One caveat for our customers to be aware of is the limited access they have to their belongings while in storage with us. Due to the way in which the items are stored, and the fact that we are not set up to receive customers as retail mini-storage facilities are, we require advance notice for requests to access the vaults. Some warehouse labor is also necessary in order to make the vault accessible to customers. For these reasons, customers typically only store items they will likely not need access to until the entire shipment is delivered to the final destination.

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This is a very interesting article based on results from a worldwide Manpower Group survey. This trend, if indeed it is a trend, will eventually prompt employers to beef up their benefits packages, including their employee relocation policy. As experts in employee mobility, that’s exactly where we can help.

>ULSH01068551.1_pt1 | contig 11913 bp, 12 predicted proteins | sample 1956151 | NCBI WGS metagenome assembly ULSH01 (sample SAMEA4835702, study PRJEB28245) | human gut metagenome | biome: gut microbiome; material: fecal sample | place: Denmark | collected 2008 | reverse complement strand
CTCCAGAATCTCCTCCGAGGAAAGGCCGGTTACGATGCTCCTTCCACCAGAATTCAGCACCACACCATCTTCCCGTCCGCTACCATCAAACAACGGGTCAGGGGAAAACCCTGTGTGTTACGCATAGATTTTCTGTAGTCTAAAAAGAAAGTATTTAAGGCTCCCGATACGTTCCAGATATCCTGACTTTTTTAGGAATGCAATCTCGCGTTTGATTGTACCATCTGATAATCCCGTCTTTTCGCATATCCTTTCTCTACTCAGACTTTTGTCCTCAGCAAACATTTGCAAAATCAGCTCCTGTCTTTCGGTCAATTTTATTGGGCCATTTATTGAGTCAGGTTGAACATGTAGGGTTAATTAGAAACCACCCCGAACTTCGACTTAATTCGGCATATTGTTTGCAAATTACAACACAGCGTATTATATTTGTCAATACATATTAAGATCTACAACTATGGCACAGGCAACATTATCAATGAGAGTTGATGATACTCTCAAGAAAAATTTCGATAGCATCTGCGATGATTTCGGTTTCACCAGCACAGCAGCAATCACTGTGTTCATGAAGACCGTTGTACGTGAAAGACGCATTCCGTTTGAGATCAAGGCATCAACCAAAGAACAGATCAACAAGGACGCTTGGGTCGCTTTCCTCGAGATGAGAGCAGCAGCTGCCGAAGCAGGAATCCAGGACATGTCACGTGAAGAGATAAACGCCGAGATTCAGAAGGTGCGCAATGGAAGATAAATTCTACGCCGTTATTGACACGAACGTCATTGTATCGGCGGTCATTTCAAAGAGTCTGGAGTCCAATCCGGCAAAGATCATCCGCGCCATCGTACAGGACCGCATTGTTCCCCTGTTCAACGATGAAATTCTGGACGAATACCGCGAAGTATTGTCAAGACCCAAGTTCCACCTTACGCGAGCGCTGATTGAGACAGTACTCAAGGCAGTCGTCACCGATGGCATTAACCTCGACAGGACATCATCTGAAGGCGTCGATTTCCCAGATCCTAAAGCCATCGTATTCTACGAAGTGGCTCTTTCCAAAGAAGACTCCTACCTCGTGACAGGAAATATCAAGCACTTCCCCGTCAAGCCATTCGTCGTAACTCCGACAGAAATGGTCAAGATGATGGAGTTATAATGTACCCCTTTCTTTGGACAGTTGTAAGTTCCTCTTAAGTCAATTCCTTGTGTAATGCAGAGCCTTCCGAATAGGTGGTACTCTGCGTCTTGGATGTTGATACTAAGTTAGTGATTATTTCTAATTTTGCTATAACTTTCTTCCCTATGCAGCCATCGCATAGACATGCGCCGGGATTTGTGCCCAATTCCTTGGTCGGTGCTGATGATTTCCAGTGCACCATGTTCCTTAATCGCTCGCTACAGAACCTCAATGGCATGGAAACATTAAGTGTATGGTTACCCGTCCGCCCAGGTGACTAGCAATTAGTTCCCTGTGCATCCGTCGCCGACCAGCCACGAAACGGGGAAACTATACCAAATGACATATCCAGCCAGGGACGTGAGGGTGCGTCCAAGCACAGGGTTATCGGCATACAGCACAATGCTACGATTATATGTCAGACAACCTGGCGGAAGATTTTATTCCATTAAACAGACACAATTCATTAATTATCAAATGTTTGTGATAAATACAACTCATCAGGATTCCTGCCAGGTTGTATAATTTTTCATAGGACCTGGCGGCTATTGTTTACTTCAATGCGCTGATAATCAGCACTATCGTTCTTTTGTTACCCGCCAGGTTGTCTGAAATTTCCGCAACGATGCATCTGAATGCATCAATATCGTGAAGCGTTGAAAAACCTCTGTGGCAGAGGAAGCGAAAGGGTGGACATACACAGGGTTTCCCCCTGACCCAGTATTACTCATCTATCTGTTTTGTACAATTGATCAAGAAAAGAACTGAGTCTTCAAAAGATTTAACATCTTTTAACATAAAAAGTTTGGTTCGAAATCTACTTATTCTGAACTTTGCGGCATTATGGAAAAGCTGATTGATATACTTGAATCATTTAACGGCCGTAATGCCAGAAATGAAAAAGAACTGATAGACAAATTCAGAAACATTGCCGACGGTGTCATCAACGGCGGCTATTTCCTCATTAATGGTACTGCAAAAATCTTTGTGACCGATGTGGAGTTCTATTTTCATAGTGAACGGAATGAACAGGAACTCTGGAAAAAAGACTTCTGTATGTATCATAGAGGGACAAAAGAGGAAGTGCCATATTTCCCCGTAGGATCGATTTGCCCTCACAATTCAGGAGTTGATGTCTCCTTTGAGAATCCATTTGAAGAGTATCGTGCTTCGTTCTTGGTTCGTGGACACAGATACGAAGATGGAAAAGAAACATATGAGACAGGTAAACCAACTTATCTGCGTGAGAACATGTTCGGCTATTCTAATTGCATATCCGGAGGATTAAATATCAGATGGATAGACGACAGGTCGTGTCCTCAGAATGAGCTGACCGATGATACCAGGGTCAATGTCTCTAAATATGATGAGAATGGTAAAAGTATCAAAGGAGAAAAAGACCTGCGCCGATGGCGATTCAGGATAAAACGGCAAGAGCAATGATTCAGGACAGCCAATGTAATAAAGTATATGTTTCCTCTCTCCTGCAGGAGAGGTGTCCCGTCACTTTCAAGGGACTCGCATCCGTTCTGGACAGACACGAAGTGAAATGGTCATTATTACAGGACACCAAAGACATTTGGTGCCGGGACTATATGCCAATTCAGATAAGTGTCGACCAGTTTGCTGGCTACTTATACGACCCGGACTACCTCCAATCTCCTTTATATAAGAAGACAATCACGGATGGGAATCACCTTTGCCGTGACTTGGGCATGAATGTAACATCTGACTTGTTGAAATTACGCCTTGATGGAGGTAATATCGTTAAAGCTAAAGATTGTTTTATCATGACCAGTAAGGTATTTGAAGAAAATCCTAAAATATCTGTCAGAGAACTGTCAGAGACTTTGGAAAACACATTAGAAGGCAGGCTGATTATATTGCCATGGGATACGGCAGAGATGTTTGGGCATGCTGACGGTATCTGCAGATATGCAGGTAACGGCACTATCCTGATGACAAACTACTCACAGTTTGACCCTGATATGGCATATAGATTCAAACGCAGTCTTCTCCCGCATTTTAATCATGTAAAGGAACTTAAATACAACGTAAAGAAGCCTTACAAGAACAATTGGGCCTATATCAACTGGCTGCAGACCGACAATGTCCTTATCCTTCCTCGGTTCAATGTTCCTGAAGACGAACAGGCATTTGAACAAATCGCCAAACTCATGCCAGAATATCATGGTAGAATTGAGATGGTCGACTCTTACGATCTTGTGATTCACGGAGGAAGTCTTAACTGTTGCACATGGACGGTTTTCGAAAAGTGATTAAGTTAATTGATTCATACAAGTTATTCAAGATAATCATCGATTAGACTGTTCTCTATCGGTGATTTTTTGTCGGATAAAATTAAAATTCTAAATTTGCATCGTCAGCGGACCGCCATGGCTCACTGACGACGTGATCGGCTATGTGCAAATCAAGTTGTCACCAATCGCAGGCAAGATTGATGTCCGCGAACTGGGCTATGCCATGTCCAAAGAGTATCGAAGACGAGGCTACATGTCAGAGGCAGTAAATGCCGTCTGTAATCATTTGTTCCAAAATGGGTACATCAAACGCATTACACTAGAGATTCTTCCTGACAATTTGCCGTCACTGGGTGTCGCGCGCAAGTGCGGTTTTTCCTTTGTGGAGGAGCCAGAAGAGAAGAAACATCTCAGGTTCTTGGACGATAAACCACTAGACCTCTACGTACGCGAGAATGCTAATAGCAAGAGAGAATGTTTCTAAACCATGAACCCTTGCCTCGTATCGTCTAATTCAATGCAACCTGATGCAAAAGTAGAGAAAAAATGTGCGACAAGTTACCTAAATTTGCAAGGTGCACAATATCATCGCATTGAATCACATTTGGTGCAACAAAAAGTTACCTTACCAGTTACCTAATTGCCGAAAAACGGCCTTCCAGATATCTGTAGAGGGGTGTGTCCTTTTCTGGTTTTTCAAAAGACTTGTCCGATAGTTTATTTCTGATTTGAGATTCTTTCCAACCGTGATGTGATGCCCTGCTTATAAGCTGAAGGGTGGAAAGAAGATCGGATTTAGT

Role reversal: Employers say they can’t find workers.

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You might think the moving industry is a very basic, low-tech,  elbow-grease driven kind of business. In years past, you were right. And for some of our competitors, it still is. But out-of-the-box thinking and tech-driven solutions are the new model for the times we live in. And as the largest agent for United Van Lines we’ve implemented a recent innovation that renders us able to generate paperless, hyper-accurate moving estimates for our customers.